1. Hydrocarbons cocktails of the future

    International Nuclear Information System (INIS)

    Anon.

    2004-01-01

    This publication of the Areva Group, a world nuclear industry leader, provides information on the energy in many domains. This issue deals with the CO 2 pollution exchange, the carbon sinks to compensate the CO 2 , the green coal as an innovative solution, an outsize dam in China, the solar energy progresses in France and the french medicine academy in favor of Nuclear. A special chapter is devoted to the hydrocarbons of the future, artificial chemical combination created from constituents of hydrocarbons and derived from various sources. (A.L.B.)

  2. Petroleum hydrocarbon pollution after the tasman spirit oil spill of coastal/deep sea sediment along the clifton beach karachi, Pakistan

    International Nuclear Information System (INIS)

    Munshi, A.B.; Ansari, F.A.; Siddiqi, H.A.; Zeeshan, M.

    2011-01-01

    An oil tanker,Tasman Spirit, carrying 67000 to nsc rude oil, got damaged near the Clifton Beach of Karachi, Pakistan and approx. 31,000 ton oil spilled into the sea. The distribution of aliphatic and aromatic hydrocarbons was determined in deep sea and surface sediment collected at 12 stations along the Clifton beach of Karachi, following the oil spill. Sampling was performed during 2003-2006, starting just after the accident of the oil tanker. Concentrations of PAHs (sigma 16 parent components) and aliphatics were in the range of 0.09-560 macro g/kg dw and 0.12-685 macro g/kg dw, respectively, since the date of accident and after bio remedial measures. The highest concentrations were found within the radius of 50 km around the site, the area most heavily impacted by the spill, whereas at the stations, away from the ship, the concentrations were in the lower range without alkylated compounds Addition of increasing amounts of ship fuel oil (taken from a Pakistani ship) to a representatives sediment samples showed that measurable concentration of the Tasman Spirit oil was > 1 g/kg of sediment The toxicity of selected samples of surface sediment from the coastal area near oil spill showed higher PAH concentrations the average number of dead fauna was 90-95% within 3 days of oil spill which gradually decreased with the time. (author)

  3. Total petroleum hydrocarbons and heavy metals in the surface sediments of Bohai Bay, China: long-term variations in pollution status and adverse biological risk.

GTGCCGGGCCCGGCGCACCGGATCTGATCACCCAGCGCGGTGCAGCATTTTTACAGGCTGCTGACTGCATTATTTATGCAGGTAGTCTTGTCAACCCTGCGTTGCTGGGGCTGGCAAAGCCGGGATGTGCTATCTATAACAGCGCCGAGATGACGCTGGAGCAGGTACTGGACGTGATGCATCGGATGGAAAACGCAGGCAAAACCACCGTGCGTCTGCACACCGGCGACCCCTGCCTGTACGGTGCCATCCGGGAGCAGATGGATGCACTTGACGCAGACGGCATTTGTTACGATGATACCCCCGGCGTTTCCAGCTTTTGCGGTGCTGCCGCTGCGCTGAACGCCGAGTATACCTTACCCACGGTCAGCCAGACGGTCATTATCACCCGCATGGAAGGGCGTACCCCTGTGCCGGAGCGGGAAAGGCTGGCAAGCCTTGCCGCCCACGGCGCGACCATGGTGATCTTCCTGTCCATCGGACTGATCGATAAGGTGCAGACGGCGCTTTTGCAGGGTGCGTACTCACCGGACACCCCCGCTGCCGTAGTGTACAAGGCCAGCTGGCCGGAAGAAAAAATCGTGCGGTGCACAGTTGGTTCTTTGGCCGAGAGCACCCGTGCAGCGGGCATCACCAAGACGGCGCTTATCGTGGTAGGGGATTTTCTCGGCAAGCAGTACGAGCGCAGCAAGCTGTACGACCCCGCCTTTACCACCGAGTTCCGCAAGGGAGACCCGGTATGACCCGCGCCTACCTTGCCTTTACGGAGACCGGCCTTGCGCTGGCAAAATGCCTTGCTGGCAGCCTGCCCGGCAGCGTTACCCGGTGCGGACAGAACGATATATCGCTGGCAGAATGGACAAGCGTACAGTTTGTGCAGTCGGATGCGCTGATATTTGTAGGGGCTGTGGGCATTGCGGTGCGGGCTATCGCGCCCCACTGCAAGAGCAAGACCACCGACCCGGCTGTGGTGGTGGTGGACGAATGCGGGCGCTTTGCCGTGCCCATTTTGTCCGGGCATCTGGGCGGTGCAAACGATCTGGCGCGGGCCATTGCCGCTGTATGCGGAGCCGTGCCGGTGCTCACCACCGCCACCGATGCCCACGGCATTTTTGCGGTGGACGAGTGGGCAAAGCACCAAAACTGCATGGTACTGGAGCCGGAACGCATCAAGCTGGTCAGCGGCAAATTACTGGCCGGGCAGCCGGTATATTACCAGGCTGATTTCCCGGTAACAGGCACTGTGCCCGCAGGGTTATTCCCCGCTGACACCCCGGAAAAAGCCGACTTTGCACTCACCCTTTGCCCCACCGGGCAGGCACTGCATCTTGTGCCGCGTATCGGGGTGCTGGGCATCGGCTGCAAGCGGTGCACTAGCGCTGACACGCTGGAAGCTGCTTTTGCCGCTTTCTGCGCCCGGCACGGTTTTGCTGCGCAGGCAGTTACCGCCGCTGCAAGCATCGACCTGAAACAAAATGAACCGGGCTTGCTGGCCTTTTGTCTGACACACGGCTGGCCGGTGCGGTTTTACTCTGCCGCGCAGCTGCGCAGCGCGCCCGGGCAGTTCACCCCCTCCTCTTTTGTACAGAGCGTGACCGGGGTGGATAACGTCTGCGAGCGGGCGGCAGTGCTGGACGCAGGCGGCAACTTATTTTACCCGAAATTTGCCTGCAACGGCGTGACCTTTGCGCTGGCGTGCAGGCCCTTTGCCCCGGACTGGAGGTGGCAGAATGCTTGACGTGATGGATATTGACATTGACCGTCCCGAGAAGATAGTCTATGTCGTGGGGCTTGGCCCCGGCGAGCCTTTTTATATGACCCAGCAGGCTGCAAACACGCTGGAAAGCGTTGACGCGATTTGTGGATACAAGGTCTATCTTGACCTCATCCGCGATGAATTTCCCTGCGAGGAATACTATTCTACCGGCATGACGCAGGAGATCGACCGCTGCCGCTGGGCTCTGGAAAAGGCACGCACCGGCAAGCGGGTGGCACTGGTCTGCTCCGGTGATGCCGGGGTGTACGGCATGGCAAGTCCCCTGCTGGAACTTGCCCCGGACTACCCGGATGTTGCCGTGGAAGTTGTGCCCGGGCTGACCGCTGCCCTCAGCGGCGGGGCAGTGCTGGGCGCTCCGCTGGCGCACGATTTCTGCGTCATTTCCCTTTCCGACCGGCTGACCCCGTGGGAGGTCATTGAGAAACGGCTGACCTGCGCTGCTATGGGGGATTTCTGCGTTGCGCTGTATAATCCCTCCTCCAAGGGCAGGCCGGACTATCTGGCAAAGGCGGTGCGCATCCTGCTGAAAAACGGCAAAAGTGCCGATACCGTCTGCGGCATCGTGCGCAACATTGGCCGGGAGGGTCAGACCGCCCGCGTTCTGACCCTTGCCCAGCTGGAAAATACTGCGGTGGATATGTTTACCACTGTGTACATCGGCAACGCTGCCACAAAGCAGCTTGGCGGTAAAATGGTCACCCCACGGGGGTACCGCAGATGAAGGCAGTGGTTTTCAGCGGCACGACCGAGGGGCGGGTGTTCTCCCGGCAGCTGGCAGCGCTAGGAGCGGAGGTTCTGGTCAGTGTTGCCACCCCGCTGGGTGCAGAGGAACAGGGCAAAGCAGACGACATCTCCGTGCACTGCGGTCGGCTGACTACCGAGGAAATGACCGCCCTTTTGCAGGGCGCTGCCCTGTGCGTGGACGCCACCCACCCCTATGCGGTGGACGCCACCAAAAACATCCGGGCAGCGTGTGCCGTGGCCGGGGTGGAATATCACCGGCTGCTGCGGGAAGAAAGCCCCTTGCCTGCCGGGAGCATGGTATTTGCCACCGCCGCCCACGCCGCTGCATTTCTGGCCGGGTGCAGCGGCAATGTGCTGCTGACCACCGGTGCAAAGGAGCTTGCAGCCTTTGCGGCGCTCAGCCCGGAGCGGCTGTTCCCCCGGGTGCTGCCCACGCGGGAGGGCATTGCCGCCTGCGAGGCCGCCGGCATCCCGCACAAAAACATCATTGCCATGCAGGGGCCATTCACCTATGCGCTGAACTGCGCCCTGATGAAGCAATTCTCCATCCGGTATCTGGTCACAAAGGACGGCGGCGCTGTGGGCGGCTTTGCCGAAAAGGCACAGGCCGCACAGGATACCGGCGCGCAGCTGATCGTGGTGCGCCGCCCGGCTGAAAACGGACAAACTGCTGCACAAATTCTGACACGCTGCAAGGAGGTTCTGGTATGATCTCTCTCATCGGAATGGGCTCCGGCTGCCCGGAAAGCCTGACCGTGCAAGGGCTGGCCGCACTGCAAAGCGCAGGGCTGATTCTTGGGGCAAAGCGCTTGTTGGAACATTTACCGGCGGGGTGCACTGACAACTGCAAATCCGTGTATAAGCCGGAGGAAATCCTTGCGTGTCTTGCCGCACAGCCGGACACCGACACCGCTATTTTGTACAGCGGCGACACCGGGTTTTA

Science.gov (United States)

    Zhou, Ran; Qin, Xuebo; Peng, Shitao; Deng, Shihuai

    2014-06-15

    Surface sediments collected from 2001 to 2011 were analyzed for total petroleum hydrocarbons (TPH) and five heavy metals. The sediment concentration ranges of TPH, Zn, Cu, Pb, Cd and Hg were 6.3-535 μg/g, 58-332 μg/g, 7.2-63 μg/g, 4.3-138 μg/g, 0-0.98μg/g, and 0.10-0.68 μg/g, respectively. These results met the highest marine sediment quality standards in China, indicating that the sediment was fairly clean. However, based on the effects range-median (ERM) quotient method, the calculated values for all of the sampling sites were higher than 0.10, suggesting that there was a potential adverse biological risk in Bohai Bay. According to the calculated results, the biological risk decreased from 2001 to 2007 and increased afterwards. High-risk sites were mainly distributed along the coast. This study suggests that anthropogenic influences might be responsible for the potential risk of adverse biological effects from TPH and heavy metals in Bohai Bay. Copyright © 2014 Elsevier Ltd. All rights reserved.

  4. Seasonal Variations in Health Hazards from Polycyclic Aromatic Hydrocarbons Bound to Submicrometer Particles at Three Characteristic Sites in the Heavily Polluted Polish Region

    Directory of Open Access Journals (Sweden)

    Barbara Kozielska

    2014-12-01

    Full Text Available Suspended particles with aerodynamic diameters not greater than 1 μm (PM1 were sampled at the urban background; regional background; and urban traffic points in southern Poland. In total, 120 samples were collected between 2 August 2009 and 27 December 2010. Sixteen polycyclic aromatic hydrocarbons (PAHs were determined in each sample. The samples were collected with a high volume sampler (Digitel. Afterwards, they were chemically analyzed with a gas chromatograph equipped with a flame ionization detector (Perkin Elmer Clarus 500. The mean concentration values of the PAH sum (ΣPAH and particular PAHs; the percentages of carcinogenic PAHs in total PAHs (ΣPAHcarc/ΣPAH; carcinogenic equivalent (CEQ; mutagenic equivalent (MEQ; and TCDD-toxic equivalent (TEQ were much higher in the winter (heating season than in the summer (non-heating one. For both periods, the resulting average values obtained were significantly higher (a few; and sometimes a several dozen times higher in the researched Polish region than the values observed in other areas of the world. Such results indicate the importance of health hazards resulting from PM1 and PM1-bound PAHs in this Polish area.

  5. Comparative Genomics of the Ubiquitous, Hydrocarbon-degrading Genus Marinobacter

    Science.gov (United States)

    Singer, E.; Webb, E.; Edwards, K. J.

    2012-12-01